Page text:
Over the last couple of months I’ve had the pleasure of meeting hundreds of people from France, Germany, Italy, Spain, Belgium, Poland, Slovenia, America, Canada, Australia, New Zealand, South Africa, Northern Ireland, Ireland, England, Wales and Scotland – and two Russian speakers from Israel. I’ve probably missed a few nations from the list but it gives you a flavour of the international appeal of Scotland’s Bard, Robert Burns.
All these people have been to the Robert Burns House museum in Dumfries, where I’ve been working as a temporary attendant this summer (the main reason for the lack of regular blog posts!). Scotland’s most famous poet, Robert Burns lived here for the last three years of his life with his wife Jean Armour (who lived on in the house for a further thirty eight years after her husband’s death) and five children.
Last year 15,000 people came through the door to explore his home with its four rooms full of exhibits from his life and work, both as a poet and exciseman. Sometimes, doing the introductory welcome I felt a bit like an estate agent describing the house’s ‘must see’ features: “This would have been the parlour, kept for entertaining, across the passage is the kitchen with original range and larder and upstairs are two bedrooms – the box bed was not Robert’s but it a period piece of the time – and a small study. Make sure you look at the window in the study to see where Robert scratched his name on the glass with his diamond ring.”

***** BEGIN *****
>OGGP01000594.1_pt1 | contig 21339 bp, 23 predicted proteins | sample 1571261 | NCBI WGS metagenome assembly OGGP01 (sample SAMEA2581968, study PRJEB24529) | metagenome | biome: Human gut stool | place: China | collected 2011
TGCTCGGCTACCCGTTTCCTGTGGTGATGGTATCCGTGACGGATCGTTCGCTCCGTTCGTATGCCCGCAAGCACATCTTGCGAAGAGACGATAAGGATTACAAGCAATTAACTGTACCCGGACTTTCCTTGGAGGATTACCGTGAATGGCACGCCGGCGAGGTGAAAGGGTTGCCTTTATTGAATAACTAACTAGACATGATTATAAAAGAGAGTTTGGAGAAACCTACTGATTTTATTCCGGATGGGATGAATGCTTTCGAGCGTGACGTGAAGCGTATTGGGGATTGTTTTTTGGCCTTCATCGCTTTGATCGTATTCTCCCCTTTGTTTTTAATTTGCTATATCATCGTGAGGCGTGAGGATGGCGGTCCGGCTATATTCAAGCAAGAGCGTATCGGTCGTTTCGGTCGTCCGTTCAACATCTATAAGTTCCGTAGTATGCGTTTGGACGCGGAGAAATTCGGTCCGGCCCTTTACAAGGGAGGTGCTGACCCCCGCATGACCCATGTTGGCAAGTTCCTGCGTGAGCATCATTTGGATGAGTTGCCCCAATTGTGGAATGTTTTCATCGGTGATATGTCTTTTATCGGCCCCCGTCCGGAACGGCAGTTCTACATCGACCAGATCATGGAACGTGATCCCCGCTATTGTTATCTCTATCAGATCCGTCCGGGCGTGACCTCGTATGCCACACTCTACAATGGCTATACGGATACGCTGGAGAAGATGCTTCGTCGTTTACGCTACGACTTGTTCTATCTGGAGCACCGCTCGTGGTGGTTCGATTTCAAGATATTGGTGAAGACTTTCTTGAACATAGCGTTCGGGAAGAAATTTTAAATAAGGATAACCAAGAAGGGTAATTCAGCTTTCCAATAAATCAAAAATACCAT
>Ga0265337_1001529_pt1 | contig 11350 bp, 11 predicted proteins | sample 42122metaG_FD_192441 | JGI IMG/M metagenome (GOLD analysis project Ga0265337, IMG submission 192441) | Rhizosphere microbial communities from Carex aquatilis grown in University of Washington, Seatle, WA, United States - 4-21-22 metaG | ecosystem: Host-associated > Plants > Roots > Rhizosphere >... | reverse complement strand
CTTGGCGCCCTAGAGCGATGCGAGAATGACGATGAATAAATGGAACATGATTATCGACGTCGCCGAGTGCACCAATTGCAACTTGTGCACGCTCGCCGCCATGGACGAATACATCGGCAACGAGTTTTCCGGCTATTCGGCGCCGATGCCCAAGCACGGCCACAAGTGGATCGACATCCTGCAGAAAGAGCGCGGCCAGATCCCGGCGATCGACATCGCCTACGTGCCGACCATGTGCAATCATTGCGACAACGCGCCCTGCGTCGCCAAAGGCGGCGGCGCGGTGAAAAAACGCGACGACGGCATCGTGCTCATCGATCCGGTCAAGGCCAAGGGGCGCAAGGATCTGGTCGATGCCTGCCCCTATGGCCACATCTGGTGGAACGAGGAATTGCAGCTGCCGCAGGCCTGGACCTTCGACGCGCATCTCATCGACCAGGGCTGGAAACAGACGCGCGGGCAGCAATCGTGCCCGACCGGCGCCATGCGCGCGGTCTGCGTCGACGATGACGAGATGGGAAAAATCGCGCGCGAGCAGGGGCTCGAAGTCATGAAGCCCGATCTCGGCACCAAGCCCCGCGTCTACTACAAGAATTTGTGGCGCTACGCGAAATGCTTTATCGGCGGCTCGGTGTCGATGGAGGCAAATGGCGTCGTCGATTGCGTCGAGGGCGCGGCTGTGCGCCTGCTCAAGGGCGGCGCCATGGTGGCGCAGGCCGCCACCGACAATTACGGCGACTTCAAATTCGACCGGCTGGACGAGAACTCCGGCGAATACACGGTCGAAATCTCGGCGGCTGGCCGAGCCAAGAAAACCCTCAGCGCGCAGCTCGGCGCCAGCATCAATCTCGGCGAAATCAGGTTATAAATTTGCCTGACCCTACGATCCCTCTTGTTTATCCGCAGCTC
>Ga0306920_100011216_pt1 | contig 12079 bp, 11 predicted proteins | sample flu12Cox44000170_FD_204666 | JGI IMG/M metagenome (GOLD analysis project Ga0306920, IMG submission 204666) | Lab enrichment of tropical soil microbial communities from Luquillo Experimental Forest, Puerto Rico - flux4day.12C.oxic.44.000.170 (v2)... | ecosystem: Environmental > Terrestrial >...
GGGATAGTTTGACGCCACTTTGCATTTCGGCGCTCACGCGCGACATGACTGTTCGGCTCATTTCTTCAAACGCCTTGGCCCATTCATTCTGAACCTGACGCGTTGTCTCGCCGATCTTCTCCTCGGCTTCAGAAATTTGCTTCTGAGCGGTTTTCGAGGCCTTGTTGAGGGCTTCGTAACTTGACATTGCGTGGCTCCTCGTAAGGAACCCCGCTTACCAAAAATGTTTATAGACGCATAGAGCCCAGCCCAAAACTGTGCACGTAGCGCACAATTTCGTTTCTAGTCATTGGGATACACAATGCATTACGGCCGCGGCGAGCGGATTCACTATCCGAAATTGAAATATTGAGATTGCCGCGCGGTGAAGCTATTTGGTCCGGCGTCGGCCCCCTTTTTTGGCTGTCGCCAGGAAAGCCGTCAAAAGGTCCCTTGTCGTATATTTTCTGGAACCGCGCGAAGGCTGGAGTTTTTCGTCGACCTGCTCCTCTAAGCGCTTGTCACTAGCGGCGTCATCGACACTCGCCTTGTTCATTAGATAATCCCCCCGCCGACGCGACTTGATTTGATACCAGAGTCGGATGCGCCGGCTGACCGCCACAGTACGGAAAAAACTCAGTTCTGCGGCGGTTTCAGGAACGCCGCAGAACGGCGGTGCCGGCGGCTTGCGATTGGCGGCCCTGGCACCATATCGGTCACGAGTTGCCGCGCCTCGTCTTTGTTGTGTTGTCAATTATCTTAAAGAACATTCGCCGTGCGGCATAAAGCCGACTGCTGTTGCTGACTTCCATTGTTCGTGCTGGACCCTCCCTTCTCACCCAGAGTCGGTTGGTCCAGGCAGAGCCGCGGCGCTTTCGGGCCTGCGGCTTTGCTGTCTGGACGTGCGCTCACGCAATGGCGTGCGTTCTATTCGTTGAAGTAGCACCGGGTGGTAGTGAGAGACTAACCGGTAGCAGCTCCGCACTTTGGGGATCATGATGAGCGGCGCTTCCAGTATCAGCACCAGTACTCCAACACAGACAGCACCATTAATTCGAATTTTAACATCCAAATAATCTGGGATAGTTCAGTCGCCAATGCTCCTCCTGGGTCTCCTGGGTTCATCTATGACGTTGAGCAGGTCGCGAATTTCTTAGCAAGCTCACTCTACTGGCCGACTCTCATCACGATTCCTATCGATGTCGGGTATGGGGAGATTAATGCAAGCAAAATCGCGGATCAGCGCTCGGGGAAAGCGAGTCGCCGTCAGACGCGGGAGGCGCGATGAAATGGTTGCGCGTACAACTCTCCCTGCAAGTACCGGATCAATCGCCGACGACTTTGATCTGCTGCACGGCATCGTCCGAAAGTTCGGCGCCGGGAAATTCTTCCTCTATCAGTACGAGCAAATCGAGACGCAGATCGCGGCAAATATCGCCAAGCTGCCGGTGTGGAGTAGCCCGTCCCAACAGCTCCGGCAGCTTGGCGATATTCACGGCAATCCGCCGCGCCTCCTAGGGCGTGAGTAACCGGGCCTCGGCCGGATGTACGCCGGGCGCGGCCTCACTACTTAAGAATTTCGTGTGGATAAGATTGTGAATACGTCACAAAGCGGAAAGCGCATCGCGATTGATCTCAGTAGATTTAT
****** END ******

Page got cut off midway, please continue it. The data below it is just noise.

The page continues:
After a summer of reading about, talking about, answering questions about Scotland’s Bard, I’m still not sure what I make of him. Definitely a complex character. Undoubtedly, a great poet, a man who loathed hypocrisy, especially that of the Church and a socialist who believed in equality. I don’t believe he was an alcoholic. He liked a drink – but he lived in hard drinking times (and the water was none too safe) – but I don’t believe anyone could be such a prolific writer if he spent most of his time drunk.
He was a womaniser, that’s for sure. His wife deserves a sainthood for what she put up with, even bringing up one of his illegitimate daughters as her own. And yet, she made a huge effort to ensure his name was kept alive, welcoming visitors such as Wordsworth and Coleridge to the home she’d shared with Rab.
It’s a museum, yes, but it’s clear it was a family home. There’s no suggestion of it being haunted but it has a lovely, homely atmosphere and a strong feeling of connection to Robert and Jean. That could be because we usually have Eddi Reader singing Burns songs on a loop. No one sings his songs like Eddi Reader. When sweeping the flagstone floor in the kitchen I often found myself thinking that Jean Armour swept this same floor all those years ago.
The Robert Burns House museum is a must-see if you are ever visiting Dumfries. Or, if you live in Dumfries and haven’t yet been to see it, do go along. Several people over the summer admitted they’d lived in the town all their lives but never visited. One visitor said she’d walked past it for over forty years before finally, this year, she decided to come inside. She says she’ll definitely be back.